April 30, 2013

In U.S. cities, eyes are everywhere

The rise of surveillance cameras creates tension between privacy advocates and law enforcement.

By TERRY ATLAS and GREG STOHR/Bloomberg News

(Continued from page 1)

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People pause on Boylston Street at the finish line of the Boston Marathon last Saturday. A pedestrian who strolls through Boston’s Financial District can be seen by at least 233 private and public cameras.

The Associated Press

Judy Clarke
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Judy Clarke


Prominent death penalty lawyer Judy Clarke is joining the team representing the suspect in the Boston Marathon bombings.

The appointment of Clarke, based in San Diego, Calif., was approved Monday by U.S. Magistrate Judge Marianne Bowler.

Bowler denied a request from Dzhokhar Tsarnaev’s public defender to appoint a second death penalty lawyer. Bowler said Tsarnaev’s lawyers could renew their motion to appoint another death penalty expert if Tsarnaev is indicted.

The 19-year-old Tsarnaev has been charged with using a weapon of mass destruction during the April 15 marathon. Three people were killed and more than 260 injured when two bombs exploded near the finish line.

Clarke’s clients have included Unabomber Ted Kaczynski; Susan Smith, who drowned her two children; and most recently Tucson, Ariz., gunman Jared Loughner. All received life sentences instead of the death penalty.

To the extent that surveillance can help to track a perpetrator, she said "there is no objection to that so long as there are appropriate checks and balances."

"If we permit our fear to lead us down a path where everyone becomes a suspect, not only are we violating fundamental principles of democracy, but we also are undermining public safety because when everyone is a suspect, then no one is a suspect," she said.


Her concerns are shared by many Americans, according to a Washington Post poll after the Boston bombing. The poll found 48 percent of people worry that the government "will go too far" to investigate terrorism versus 41 percent who said the government "will not go far enough."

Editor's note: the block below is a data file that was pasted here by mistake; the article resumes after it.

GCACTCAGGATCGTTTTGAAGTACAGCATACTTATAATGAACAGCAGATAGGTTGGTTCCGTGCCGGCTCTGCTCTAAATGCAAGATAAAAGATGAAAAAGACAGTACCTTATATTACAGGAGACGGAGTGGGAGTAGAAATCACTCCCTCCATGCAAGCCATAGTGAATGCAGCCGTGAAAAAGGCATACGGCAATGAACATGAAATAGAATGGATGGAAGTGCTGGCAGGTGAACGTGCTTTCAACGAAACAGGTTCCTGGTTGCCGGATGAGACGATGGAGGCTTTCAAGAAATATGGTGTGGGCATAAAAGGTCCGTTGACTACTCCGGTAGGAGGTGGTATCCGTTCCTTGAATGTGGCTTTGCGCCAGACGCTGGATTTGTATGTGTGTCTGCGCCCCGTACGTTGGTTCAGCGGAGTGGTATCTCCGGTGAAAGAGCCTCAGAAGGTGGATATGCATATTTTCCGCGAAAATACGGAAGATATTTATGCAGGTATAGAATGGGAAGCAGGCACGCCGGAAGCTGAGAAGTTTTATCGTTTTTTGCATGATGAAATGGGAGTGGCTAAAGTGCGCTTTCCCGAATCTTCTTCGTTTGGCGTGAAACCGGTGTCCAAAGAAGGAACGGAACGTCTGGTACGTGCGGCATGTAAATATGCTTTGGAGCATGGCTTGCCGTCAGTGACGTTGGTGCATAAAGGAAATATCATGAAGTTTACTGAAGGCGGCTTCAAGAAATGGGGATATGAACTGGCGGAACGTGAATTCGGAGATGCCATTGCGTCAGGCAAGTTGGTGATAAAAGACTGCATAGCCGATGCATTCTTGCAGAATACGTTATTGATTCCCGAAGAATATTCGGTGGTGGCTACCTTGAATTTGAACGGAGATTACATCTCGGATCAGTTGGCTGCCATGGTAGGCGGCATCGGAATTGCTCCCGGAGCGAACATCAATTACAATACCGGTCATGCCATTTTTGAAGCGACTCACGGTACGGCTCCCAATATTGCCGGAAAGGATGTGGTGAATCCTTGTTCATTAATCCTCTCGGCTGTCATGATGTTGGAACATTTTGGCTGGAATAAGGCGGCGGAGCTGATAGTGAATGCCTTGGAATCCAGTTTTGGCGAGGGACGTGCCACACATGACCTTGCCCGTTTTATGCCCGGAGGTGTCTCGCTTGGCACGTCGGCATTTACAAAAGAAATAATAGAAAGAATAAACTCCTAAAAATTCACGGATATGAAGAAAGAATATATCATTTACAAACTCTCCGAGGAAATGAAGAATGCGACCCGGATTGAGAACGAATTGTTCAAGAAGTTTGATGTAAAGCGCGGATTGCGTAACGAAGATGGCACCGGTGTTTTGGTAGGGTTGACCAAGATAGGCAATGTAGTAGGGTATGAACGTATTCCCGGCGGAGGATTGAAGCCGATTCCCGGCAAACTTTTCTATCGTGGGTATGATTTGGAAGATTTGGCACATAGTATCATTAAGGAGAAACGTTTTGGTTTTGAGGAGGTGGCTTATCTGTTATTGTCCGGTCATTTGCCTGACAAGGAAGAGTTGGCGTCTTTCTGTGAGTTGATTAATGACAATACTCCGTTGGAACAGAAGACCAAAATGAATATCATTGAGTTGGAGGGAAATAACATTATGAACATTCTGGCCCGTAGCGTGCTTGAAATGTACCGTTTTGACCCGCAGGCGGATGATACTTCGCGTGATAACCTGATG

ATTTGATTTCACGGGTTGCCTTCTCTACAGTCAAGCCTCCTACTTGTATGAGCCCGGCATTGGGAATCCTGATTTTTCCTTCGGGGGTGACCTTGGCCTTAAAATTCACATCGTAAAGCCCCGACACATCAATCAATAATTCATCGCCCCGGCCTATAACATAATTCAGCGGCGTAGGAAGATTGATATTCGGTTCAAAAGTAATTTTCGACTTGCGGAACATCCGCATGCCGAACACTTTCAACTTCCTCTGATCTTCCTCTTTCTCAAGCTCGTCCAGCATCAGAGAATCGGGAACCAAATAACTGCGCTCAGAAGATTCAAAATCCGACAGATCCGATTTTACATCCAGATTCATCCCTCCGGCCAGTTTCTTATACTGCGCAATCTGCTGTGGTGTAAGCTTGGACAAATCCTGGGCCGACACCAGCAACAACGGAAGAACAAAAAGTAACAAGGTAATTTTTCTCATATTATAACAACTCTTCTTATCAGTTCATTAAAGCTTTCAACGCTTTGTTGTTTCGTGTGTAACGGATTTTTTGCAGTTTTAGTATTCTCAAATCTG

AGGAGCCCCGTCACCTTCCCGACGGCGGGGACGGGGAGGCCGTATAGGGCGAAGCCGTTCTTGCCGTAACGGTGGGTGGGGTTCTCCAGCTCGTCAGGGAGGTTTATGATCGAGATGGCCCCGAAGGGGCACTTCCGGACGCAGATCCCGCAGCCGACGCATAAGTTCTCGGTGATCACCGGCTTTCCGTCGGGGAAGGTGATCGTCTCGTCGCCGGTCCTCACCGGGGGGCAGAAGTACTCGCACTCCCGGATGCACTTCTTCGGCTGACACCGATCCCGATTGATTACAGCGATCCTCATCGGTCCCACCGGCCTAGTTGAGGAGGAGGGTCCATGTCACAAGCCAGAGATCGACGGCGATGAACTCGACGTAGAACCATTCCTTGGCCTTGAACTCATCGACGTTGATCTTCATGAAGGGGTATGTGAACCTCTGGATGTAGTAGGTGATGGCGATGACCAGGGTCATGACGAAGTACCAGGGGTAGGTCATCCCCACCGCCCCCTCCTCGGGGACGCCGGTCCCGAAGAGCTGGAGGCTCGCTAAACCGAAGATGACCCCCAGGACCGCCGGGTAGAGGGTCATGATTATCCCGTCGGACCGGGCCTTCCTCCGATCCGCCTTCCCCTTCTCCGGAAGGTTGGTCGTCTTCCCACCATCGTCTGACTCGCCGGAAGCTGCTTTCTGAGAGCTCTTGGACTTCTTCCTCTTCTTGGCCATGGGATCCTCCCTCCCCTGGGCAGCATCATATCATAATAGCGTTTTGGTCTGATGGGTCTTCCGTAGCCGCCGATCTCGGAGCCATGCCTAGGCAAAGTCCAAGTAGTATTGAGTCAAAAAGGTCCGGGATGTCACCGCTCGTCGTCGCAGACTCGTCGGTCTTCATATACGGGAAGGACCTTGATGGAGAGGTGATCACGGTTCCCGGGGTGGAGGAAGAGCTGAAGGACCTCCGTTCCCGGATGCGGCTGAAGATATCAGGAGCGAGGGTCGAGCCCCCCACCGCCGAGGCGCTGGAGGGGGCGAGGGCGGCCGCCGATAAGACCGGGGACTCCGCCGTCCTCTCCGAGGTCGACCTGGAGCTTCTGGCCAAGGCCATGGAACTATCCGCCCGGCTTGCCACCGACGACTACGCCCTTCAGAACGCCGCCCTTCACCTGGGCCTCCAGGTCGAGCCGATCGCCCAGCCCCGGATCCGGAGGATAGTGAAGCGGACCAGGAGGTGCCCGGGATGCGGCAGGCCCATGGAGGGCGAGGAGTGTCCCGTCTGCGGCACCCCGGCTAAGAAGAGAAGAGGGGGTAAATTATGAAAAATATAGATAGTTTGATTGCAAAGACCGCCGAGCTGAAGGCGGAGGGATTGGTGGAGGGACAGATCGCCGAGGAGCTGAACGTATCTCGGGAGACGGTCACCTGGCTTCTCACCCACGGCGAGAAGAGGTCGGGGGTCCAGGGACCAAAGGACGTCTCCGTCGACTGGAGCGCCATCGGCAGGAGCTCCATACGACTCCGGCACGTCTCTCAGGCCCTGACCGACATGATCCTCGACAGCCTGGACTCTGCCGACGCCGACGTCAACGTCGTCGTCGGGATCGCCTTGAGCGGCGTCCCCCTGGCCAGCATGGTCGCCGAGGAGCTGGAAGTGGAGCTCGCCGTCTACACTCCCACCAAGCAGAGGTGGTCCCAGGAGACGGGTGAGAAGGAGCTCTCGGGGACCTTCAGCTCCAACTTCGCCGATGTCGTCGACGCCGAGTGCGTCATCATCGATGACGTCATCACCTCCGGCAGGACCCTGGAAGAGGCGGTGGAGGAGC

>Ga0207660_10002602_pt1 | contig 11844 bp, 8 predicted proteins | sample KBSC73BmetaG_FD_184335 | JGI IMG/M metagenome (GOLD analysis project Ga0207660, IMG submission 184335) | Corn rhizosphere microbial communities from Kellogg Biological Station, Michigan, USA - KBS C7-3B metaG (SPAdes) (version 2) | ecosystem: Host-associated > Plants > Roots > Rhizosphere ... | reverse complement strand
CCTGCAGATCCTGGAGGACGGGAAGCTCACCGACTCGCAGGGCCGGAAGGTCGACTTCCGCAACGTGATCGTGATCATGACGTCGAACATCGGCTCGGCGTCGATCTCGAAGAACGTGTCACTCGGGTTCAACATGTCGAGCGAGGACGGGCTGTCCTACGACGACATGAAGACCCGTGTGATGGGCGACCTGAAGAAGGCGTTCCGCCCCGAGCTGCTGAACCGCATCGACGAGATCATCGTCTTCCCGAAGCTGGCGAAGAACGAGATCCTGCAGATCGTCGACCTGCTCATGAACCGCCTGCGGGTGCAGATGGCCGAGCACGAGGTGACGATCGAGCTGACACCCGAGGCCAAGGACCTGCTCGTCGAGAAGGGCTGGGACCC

Government officials have considerable legal leeway to expand the use of video cameras in public places, said Christopher Swift, a lawyer and an adjunct professor of national security studies at Georgetown University's School of Foreign Service in Washington.

"Let's be honest here; the government can fly a helicopter over your house and hover there and take pictures of what's going on in your backyard, and the Supreme Court has said that is legal," he said. He was referring to a 1989 case, Florida v. Riley, in which the high court held that police don't need a warrant to observe an individual's property from public airspace.

The federal government uses Predator drones to help patrol the border, an area so broadly defined that it includes New York City and Chicago, said Rotenberg of the Electronic Privacy Information Center. U.S. Customs and Border Protection, part of the Homeland Security Department, has outfitted those aircraft with technology to intercept mobile phone signals and identify people on the ground, according to documents Rotenberg's group obtained under the Freedom of Information Act.

Rotenberg's organization is seeking to suspend the drone program until privacy rules are put in place.

To the extent drones are used in emergency situations, like the Boston manhunt, "I don't think anyone is going to object to that," Rotenberg said. "As a form of routine surveillance 24-7 for the general public, there's a problem."


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